Dispatches From The North Pole: Santa’s Bag Of Toys
Editor’s Note: This is the last in a series of occasional dispatches from Dr. Larry Silverberg, a researcher at NC State who is leading a visiting scholars program at Santa’s Workshop-North Pole Labs (NPL). Dr. Silverberg is an expert in unified field theory and is accompanied by four other mechanical and aerospace engineers: Drs. Mohammad Zikry (novel materials), Greg Buckner (medical robotics), Fred DeJarnette (space travel), and Herb Eckerlin (energy conservation).
We’re all really starting to miss North Carolina. It is -35 degrees Celsius (-31 F) this morning at NPL, and I’m craving a chicken biscuit (if I never see gingerbread again, it will be too soon). But I shouldn’t complain. We learned a lot about how Santa is able to fit so many toys onto his sleigh. We knew it was theoretically possible, but it is astonishing to see it in action.
Dr. Zikry is still trying to work out the specifics regarding Santa’s “magic sack” – a sort of nano-toymaker that uses a reversible thermodynamic processor to create toys for good girls and boys on site. As you can imagine, that cuts down significantly on the overall weight of the sleigh (fuel efficiency!). The magic sack uses carbon-based soot from chimneys, together with other local materials, to make the toys by applying high-precision electromagnetic fields to reverse thermodynamic processes previously thought to be irreversible. Simply put, it’s amazing.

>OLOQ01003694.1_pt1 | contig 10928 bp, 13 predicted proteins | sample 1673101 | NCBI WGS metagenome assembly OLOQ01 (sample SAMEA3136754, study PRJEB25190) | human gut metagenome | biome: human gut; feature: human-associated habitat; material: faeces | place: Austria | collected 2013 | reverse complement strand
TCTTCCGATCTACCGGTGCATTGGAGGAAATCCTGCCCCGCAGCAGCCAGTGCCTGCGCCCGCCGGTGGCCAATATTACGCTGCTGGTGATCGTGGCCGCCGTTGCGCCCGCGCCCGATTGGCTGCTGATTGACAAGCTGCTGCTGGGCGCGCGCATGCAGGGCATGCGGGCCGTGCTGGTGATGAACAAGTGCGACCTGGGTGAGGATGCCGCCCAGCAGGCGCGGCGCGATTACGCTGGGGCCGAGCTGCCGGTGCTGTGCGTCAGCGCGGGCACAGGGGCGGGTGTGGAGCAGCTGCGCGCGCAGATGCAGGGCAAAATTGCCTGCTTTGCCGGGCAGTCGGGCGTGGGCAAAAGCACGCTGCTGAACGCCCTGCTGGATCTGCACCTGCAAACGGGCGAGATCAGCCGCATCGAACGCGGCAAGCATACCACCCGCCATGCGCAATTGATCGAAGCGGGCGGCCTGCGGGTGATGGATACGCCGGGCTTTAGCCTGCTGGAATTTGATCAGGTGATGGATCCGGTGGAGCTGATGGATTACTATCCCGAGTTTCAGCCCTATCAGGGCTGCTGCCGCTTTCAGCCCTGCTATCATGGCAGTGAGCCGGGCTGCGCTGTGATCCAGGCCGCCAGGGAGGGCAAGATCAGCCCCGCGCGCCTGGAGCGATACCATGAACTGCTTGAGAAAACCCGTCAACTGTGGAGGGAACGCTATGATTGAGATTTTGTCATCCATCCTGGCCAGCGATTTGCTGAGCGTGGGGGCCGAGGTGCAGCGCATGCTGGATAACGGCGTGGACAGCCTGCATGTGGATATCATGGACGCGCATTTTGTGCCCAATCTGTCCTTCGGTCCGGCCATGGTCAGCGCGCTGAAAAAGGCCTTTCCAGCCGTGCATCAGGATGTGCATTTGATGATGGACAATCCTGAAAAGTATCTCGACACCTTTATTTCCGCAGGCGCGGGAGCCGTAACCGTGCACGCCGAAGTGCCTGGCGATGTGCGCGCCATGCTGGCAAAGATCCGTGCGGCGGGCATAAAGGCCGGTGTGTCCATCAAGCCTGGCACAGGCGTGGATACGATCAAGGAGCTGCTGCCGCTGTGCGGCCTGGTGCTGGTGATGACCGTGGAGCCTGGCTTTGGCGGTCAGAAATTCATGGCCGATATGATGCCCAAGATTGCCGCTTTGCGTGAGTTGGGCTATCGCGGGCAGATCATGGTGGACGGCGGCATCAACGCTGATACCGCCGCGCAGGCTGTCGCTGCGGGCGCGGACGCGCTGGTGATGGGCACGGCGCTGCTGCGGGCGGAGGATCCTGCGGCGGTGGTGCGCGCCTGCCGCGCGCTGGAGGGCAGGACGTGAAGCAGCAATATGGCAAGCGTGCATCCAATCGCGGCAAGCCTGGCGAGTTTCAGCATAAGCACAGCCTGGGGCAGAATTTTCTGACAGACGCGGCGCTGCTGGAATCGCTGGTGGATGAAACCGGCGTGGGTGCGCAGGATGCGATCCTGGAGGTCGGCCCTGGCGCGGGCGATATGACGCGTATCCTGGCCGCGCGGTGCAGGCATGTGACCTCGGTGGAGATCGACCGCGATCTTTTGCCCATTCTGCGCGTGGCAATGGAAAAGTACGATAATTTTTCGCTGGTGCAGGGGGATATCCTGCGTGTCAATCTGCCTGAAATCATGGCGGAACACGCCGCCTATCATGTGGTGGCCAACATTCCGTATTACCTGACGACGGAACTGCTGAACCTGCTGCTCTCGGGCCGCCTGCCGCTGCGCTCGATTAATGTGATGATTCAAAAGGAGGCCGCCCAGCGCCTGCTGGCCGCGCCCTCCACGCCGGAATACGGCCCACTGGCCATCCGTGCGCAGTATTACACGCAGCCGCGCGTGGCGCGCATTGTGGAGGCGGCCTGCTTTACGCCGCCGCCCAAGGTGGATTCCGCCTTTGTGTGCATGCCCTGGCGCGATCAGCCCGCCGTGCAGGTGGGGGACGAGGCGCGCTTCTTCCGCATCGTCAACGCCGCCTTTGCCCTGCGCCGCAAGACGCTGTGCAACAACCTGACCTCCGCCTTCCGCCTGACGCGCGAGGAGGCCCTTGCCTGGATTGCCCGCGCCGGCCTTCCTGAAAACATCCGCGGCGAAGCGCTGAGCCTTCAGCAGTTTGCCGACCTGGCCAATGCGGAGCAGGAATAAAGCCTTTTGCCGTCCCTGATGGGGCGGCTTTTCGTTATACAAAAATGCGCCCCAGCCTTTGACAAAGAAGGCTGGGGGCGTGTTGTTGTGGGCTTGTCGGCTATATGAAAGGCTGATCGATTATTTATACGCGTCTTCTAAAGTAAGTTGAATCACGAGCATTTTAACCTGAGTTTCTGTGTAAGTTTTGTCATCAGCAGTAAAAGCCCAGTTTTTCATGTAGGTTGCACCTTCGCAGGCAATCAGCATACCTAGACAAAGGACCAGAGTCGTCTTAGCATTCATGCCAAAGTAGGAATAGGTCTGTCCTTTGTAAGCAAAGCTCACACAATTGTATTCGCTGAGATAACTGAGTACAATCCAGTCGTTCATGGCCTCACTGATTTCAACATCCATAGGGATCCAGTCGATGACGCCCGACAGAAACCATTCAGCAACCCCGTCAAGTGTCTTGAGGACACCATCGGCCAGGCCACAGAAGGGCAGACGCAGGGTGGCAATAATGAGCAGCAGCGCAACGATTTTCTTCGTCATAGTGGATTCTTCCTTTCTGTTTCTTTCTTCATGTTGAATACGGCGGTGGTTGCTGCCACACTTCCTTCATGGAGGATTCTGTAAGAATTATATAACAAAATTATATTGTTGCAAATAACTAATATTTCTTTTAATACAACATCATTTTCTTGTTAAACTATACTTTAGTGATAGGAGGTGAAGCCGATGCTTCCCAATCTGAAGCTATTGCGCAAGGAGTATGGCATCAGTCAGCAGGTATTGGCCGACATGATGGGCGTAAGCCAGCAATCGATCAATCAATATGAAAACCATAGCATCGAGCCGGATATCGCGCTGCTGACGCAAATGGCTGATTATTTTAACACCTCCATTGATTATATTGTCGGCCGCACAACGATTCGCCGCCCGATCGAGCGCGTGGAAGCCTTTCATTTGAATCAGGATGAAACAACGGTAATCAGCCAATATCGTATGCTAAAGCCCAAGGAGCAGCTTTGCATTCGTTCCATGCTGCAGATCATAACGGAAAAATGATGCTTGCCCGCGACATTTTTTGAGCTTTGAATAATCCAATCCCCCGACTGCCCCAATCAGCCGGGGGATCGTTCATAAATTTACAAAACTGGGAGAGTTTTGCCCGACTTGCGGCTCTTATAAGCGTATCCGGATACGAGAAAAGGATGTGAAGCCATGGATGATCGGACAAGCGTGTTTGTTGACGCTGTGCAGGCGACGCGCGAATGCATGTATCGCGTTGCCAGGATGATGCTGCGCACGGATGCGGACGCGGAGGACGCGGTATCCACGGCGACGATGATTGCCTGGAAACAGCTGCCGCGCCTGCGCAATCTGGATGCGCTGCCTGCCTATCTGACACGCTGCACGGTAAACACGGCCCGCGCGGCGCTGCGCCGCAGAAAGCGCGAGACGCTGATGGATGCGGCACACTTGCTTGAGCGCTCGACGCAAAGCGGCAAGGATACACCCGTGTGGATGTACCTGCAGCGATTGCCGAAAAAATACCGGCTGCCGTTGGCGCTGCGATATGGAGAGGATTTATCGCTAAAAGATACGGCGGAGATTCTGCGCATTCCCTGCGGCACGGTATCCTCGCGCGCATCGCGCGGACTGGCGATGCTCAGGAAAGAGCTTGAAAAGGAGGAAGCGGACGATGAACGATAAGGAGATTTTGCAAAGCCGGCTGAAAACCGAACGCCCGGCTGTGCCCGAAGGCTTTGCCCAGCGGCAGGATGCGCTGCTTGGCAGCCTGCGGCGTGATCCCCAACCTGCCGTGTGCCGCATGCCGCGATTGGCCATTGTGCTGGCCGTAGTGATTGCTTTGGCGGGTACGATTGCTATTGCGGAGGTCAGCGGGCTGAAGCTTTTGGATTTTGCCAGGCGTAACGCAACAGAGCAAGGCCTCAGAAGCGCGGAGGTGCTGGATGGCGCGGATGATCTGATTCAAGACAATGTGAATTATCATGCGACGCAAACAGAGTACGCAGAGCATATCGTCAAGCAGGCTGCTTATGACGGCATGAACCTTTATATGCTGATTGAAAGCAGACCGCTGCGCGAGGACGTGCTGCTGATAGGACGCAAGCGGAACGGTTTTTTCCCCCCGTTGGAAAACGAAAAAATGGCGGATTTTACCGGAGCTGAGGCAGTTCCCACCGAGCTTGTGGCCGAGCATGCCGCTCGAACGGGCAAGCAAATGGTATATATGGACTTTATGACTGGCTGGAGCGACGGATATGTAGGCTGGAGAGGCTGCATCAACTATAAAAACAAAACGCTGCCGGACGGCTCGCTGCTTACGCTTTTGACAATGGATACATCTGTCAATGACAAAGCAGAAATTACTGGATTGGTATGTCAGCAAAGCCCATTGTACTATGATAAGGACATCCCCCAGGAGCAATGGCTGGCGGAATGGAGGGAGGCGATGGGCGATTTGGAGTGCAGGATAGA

We leave for home in the morning. From here on out, Santa and his crew will be too busy with last-minute details to show a bunch of professors around. All in all, our time at NPL has been an eye-opener. We appreciate the opportunity Santa has given us to visit his sleighport and work alongside the elves at NPL. It was a unique learning experience and a tremendous honor. The principles of cold fusion are still a closely guarded secret, but we’ve learned a lot. Perhaps most importantly, we’ve learned that we still have a lot to learn – and that there is still plenty of magic for us to uncover in science. I can’t wait to get home and get started!
Note: Previous posts from the series available here, here and here.